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The Forgotten Brie Larson Crime Comedy You Can Find On Netflix

Brie Larson is now a highly popular working actor with a consistently busy schedule — she currently has a series for Apple TV+ in the works titled "Lessons in Chemistry," for which she will executive produce as well as star in (via Variety). She became especially notable in the public eye after taking on the lead role in Marvel's first woman-led superhero flick, "Captain Marvel," in 2019, which she will continue to reprise for subsequent films.

Before she entered the MCU, though, she already had a fairly extensive filmography from her decades-long career (so far) as an actor. Some notable early roles include 2010's "Scott Pilgrim vs. the World" and 2012's "21 Jump Street." She then focused on a string of indie films, such as "Short Term 12" and"The Spectacular Now," both of which came out in 2013. Then, in 2015, she starred in the powerful drama "Room," playing a young mother who had been held captive in a shed for several years and eventually escapes. This led to her first Oscar nomination and win, for Best Actress.

Even these indie films are pretty recognizable, but Larson does have one film that likely flew under your radar — even if you're a big fan of the actress. In 2016, she starred in "Free Fire," a black comedy action film by director Ben Wheatley with an ensemble cast. If you haven't yet seen "Free Fire," it's now available to stream on Netflix — here's more information about the film and why it's worth checking out.

Free Fire is a clever and entertaining watch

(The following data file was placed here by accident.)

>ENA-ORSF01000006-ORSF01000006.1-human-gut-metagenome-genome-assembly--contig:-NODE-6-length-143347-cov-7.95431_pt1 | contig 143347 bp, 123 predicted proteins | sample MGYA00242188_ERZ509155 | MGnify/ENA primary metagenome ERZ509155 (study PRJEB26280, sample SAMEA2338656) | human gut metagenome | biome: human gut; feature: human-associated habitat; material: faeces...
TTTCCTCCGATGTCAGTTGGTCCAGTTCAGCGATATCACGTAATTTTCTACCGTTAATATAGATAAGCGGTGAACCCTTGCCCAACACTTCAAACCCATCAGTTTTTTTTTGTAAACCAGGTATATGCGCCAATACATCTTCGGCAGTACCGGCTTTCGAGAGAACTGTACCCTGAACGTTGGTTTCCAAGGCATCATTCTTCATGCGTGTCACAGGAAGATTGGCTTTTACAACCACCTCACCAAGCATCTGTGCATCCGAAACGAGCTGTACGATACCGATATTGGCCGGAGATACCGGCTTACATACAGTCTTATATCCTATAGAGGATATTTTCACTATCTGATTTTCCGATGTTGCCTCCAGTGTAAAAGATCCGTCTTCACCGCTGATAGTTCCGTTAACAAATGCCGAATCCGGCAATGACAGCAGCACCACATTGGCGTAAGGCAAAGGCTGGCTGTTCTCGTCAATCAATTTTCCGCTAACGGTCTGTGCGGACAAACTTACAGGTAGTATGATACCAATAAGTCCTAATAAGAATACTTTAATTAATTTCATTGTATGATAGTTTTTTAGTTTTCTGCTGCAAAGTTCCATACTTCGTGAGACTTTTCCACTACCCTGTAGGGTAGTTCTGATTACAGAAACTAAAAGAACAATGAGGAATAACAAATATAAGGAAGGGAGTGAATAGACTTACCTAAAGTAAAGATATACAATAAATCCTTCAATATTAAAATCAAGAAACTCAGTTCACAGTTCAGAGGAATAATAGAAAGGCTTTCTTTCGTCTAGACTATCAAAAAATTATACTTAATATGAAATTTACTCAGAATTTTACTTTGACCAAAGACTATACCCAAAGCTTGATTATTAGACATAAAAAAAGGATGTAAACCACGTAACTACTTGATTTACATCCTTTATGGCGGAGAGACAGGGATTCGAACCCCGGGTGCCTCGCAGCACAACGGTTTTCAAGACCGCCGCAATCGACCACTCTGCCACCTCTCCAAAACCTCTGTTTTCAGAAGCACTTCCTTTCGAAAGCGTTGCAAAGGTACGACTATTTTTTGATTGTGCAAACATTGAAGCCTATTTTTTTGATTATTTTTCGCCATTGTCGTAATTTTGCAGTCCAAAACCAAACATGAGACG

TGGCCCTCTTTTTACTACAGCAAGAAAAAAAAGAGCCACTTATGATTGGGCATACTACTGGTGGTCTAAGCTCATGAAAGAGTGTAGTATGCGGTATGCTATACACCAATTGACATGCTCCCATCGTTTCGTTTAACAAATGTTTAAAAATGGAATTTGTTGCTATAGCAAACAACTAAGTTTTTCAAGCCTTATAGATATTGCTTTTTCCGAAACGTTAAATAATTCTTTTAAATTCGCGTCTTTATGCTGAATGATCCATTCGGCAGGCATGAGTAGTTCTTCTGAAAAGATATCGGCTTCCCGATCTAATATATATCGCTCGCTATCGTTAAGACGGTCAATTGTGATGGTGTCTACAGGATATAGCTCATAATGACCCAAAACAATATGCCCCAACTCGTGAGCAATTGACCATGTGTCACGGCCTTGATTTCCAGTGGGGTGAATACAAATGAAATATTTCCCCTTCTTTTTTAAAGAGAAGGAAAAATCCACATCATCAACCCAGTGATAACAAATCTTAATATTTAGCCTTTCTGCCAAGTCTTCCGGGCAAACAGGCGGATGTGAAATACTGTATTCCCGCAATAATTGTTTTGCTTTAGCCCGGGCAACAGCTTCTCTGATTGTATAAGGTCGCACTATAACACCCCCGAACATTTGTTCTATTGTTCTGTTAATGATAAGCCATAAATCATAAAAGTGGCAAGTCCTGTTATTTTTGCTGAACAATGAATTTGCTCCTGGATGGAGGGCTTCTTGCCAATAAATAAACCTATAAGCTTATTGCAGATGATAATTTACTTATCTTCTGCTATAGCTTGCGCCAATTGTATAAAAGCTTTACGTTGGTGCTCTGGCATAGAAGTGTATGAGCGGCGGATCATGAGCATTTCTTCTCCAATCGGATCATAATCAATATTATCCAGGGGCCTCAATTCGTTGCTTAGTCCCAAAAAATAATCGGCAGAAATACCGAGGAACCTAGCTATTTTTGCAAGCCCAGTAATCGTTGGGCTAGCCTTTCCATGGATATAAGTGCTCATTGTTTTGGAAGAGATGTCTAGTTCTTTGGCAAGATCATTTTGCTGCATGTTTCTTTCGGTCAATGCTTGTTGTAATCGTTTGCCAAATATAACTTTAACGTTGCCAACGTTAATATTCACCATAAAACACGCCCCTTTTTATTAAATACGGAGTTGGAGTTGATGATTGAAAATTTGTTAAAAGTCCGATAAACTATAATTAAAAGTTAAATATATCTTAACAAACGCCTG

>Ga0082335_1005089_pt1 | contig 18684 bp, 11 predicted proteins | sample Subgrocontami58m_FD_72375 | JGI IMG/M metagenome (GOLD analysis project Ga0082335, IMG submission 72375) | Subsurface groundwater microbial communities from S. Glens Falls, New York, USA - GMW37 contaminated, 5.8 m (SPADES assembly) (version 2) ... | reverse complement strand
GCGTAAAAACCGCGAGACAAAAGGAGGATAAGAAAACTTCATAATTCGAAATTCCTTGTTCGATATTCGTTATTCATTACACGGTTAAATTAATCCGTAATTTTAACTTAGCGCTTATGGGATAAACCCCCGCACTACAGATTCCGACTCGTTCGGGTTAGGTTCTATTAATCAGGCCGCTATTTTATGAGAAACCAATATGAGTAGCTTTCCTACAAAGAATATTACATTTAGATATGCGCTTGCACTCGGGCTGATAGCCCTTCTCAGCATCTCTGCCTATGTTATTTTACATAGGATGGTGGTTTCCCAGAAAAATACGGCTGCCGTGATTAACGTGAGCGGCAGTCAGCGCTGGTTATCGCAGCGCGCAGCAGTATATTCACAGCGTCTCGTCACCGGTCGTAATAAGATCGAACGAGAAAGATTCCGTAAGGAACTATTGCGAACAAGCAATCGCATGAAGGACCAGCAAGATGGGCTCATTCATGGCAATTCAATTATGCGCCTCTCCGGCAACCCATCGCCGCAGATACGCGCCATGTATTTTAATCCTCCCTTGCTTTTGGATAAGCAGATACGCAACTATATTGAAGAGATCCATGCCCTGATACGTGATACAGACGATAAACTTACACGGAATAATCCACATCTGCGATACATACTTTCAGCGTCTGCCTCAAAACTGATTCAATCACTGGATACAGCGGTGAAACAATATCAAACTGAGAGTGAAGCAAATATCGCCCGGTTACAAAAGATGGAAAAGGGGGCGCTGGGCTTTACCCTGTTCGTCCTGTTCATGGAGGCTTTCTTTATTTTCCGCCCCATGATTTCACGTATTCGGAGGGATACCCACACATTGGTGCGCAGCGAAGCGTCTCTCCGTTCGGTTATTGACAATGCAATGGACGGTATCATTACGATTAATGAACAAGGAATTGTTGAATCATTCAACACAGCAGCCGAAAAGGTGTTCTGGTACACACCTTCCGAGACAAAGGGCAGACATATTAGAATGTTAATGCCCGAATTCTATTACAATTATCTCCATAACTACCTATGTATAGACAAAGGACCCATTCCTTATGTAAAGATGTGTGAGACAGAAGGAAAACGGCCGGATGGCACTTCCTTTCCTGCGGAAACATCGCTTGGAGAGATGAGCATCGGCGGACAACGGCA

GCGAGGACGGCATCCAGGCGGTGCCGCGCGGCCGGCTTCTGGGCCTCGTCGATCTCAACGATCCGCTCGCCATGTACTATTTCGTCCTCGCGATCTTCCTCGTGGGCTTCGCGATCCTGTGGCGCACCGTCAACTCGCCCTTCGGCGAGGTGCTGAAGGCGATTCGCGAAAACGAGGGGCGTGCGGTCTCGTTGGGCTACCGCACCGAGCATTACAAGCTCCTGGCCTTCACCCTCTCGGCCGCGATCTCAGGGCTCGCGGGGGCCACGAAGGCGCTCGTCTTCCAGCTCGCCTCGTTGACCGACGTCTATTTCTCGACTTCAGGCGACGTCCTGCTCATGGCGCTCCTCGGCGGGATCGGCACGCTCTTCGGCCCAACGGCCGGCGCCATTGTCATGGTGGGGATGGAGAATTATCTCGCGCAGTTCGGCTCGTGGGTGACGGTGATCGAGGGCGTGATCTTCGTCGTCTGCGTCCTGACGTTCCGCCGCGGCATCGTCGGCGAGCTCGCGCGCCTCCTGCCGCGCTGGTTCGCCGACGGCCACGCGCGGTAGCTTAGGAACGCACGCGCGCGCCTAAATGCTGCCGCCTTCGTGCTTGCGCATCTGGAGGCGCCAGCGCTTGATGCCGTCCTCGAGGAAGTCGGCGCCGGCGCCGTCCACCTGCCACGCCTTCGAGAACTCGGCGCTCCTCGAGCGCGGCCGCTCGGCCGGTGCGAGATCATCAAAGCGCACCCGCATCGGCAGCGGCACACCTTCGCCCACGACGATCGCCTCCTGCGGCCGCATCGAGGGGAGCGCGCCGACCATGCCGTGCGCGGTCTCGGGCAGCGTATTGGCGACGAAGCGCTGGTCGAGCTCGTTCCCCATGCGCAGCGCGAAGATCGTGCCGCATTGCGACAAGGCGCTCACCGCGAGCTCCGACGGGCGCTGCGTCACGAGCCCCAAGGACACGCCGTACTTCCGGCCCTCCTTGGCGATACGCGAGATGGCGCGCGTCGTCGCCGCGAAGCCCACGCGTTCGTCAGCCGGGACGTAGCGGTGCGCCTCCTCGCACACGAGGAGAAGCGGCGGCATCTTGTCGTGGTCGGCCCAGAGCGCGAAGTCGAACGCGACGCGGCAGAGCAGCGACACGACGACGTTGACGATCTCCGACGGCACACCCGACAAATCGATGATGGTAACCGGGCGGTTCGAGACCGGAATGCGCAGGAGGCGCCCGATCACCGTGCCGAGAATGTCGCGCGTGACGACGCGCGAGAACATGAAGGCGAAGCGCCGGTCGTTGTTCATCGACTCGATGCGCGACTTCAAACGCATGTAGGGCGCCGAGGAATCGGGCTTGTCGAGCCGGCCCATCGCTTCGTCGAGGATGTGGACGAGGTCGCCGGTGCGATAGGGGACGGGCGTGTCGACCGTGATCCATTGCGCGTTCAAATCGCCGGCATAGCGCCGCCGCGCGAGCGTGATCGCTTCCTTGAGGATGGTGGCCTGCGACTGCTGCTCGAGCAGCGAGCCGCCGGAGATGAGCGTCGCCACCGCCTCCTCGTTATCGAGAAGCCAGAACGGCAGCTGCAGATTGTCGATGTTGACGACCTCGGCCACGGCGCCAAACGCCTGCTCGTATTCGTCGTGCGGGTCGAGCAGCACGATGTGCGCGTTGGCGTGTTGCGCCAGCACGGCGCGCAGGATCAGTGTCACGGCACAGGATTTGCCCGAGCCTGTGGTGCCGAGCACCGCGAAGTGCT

Written by Ben Wheatley and Amy Jump, "Free Fire" is set in 1978 Boston and follows Justine (Larson), an intermediary for arms dealings, as she gets caught in the middle of a black-market arms deal gone wrong between two gun-loving gangs. The cast also includes Cillian Murphy, Armie Hammer, Sharlto Copley, Jack Reynor, and Sam Riley. "Free Fire" was received fairly positively by critics and currently holds a 70% Tomatometer score on Rotten Tomatoes. Audiences were a bit more critical of it and the current RT audience score is at a 52%. Mostly, critics liked the film's dark humor, sharply clever writing, and the fact that it is, as Central Track puts it, "just an entertaining piece of pulp."

Slashfilm wrote, "The third-act shootout is a staple of a certain kind of film, but in Ben Wheatley's Free Fire it's essentially the entire movie. Against all odds, it works." Empire echoed these sentiments, writing, "Wheatley continues an unbroken run of quality, helped by a great cast and a startlingly effective premise. This is seriously cool, stuffed with great dialogue and riddled with bullets."

The Guardian had one of the most favorable reviews, noting the film's "sharp-shooter ring" dialogue. The review then concluded, "'Free Fire 'cements Wheatley and Jump's reputation as the UK's most vigorously anarchic film-making duo. Unlike their hapless protagonists, they actually hit their targets. You'll laugh, you'll wince, you'll duck. Bullseye!" Well, there you have it — if you want a film that hits its targets, look no further than "Free Fire."